In the light of the above, the court textbook decisions in Tennessee and Alabama start to make more sense. What was suspected all along is true. Christian theocrats are trying to use the U.S. Constitution as a vehicle for taking over the public schools and every other major aspect of political life. Gary North suggested this approach in 1982 when he said that Reconstructionists should appeal to religious liberty in their bid for power. “Men without guns use ju-jitsu or karate. We use Constitutional law.”
Judge Hand’s Alabama efforts seem to take a page from North’s notebook. As Ishmael Jaffree contends,
Clearly, the latter-day Calvinist influence on American fundamentalists, evangelicals, and others has changed the politics of a nation. We are already in the third presidential campaign in a row that bears unmistakable witness to the power of politicized conservative religion. We are at this point because we failed to read the Reconstructionists’ own honest words about their aims. In Germany they failed to read, and believe, the plan set forth in Mein Kampf. Our only hope is that the majority of Americans will, through the Reverend Pat Robertson’s brazen presidential bid, see the obvious implications of the religious right agenda and therefore decide that this country doesn’t need theocracy.
Sources For The Article In The Humanist On Pat Robertson And The Evangelicals
The Arthur S. DeMoss Foundation, The Rebirth of America, 1986. Bala Cynwyd, PA. (Note especially articles starting on pp. 35 and 133 by John W. Whitehead and on p. 121 by D. James Kennedy. Used as background material.)
Coalition on Revival, A Manifesto for the Christian Church: Declaration and Covenant, July 4, 1986, Mountain View, CA.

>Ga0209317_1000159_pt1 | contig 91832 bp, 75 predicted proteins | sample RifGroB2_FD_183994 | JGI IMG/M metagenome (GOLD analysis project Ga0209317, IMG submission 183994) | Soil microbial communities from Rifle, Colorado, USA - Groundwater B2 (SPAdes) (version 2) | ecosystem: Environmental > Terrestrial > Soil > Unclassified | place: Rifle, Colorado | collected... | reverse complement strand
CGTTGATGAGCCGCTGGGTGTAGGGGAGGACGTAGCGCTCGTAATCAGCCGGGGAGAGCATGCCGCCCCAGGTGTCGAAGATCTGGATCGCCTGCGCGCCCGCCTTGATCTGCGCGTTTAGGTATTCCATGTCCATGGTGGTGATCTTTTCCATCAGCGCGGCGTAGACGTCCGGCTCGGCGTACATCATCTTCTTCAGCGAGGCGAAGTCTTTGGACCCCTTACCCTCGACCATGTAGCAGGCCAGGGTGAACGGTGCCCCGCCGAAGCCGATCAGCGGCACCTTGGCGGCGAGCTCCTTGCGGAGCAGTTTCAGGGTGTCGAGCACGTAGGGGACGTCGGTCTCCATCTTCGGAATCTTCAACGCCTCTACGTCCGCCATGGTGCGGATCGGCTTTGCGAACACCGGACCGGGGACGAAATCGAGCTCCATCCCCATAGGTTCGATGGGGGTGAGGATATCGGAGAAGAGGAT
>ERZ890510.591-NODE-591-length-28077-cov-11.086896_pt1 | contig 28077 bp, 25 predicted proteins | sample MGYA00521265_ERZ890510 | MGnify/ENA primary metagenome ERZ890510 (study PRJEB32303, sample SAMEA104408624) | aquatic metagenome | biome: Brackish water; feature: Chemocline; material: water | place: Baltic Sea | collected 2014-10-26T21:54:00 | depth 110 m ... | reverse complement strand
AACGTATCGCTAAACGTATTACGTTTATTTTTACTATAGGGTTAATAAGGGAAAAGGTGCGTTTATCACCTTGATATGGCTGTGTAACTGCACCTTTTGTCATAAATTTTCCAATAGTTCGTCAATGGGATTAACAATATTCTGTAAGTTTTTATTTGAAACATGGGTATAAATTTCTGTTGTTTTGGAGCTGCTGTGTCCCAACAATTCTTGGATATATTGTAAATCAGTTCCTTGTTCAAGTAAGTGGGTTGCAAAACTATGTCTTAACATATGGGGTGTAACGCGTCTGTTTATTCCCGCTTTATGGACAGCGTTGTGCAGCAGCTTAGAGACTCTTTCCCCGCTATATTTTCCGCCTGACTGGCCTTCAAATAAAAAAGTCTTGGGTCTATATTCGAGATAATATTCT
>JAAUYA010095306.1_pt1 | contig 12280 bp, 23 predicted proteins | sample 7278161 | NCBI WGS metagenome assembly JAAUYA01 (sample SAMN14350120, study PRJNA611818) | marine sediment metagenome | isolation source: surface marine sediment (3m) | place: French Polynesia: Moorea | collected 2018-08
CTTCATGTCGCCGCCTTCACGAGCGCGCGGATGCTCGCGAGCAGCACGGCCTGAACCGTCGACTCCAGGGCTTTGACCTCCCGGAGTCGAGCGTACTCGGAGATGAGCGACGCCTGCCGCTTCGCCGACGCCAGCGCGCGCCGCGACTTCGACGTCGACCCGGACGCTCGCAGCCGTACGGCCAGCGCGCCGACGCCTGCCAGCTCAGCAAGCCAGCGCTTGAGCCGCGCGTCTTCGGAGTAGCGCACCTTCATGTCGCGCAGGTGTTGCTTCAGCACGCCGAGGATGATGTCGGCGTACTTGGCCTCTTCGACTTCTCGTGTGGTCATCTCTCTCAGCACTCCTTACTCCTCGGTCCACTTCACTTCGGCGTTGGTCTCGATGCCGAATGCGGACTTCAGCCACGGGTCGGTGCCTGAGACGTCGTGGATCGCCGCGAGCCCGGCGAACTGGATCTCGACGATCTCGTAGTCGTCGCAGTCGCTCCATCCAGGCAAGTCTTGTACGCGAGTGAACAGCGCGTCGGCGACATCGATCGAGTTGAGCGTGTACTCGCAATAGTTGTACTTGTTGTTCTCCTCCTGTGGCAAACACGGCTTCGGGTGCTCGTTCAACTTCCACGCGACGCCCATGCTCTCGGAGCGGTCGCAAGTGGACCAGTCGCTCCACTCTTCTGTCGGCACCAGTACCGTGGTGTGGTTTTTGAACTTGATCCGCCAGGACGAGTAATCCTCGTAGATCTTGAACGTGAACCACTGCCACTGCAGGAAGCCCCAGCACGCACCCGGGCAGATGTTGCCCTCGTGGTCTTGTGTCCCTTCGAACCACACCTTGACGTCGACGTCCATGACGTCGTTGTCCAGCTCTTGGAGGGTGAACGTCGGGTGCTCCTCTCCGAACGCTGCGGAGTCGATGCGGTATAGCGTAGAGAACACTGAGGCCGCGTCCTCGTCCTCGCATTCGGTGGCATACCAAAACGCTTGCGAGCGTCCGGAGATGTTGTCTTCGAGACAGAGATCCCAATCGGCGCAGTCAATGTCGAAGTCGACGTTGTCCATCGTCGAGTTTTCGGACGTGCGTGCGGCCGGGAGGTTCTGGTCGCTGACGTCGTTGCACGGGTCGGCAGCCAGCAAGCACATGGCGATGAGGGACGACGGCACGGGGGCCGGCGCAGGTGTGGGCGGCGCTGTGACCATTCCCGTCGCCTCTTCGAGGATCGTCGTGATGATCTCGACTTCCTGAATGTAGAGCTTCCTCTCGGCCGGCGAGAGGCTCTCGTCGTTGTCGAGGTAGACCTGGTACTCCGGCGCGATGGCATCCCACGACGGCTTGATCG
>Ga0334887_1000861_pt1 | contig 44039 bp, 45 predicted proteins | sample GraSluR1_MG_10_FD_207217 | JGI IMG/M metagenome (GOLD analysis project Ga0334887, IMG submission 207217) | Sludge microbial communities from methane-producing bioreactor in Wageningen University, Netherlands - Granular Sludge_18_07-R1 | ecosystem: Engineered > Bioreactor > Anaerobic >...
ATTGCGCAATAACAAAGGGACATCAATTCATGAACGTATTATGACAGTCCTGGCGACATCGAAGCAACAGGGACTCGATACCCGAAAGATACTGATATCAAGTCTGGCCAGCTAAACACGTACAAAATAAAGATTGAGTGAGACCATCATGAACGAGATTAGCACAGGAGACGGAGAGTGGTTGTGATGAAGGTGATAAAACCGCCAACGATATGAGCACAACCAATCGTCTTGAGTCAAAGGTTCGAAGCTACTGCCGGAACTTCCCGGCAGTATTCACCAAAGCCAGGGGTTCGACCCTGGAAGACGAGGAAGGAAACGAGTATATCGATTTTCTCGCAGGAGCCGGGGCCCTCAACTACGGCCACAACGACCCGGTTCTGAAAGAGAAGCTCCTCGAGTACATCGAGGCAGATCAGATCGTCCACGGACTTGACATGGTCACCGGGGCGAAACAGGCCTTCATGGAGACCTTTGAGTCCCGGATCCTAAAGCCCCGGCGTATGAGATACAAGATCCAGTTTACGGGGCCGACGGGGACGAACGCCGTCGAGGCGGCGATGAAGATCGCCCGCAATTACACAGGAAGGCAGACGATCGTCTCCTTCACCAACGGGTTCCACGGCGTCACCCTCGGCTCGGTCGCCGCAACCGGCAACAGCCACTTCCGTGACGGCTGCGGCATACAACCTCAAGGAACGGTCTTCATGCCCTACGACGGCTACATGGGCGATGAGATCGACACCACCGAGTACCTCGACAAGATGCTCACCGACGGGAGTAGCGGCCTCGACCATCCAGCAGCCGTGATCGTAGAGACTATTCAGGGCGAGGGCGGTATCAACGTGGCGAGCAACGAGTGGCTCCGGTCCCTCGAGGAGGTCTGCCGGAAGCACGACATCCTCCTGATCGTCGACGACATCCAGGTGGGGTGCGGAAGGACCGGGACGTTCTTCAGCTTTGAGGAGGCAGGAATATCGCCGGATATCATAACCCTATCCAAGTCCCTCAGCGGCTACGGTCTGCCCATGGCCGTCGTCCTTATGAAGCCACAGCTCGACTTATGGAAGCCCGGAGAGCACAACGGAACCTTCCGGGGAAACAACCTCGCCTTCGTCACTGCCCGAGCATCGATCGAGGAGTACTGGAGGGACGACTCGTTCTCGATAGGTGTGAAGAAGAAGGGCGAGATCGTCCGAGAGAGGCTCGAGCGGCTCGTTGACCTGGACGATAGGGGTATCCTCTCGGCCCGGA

Coalition on Revival, The Christian World View of Law, 1986, Mountain View, CA (position paper).
Plus material from various promotional flyers and newsletters regarding the Continental Congress on the Christian World View III.
The Coalition on Revival, Inc.
89 Pioneer Way
Mountain View, CA 94041
James B. Jordon (editor), Symposium on: The Failure of the American Baptist Culture, Number 1 of Christianity & Civilization (a book series), Spring 1982, Geneva Divinity School: Tyler, TX.
Quotes were taken from page xi of the “Editor’s Introduction,” pp. 24, 25, and 35 from “The Intellectual Schizophrenia of the New Christian Right,” by Gary North, and page 171 of “The Baptist Failure” by Ray R. Sutton. Background information was gathered from all three articles, plus others in the book.
Numbers 2 and 3 in this Christianity & Civilization series provided background information, but are presently on loan, along with other Reconstructionist materials, to Richard Yao of Fundamentalists Anonymous in New York City. As a result, full references are not provided here for those numbers. Number 1 is currently out of print and the copy we used was loaned to us from Timothy Grogan in Cleveland, Ohio, an ex- fundamentalist who had personal knowledge of Christian Reconstructionism and provided much personal communication. Useful personal communication was also provided by Richard Yao, mentioned above.
Gary North, Chilton, Sutton, and Dominion Theology, Feb. 1987, Institute for Christian Economics: Tyler, TX (essay).
This was our source of Pat Robertson’s 1984 quote. The source cited in the document was:
Jimmy Swaggart, “The Coming Kingdom,” The Evangelist, Sept. 1986, pp. 4-5 (which was, itself, citing Pat Robertson’s speech on Robert Tilton’s Satellite Network Seminar on December 9-12, 1984).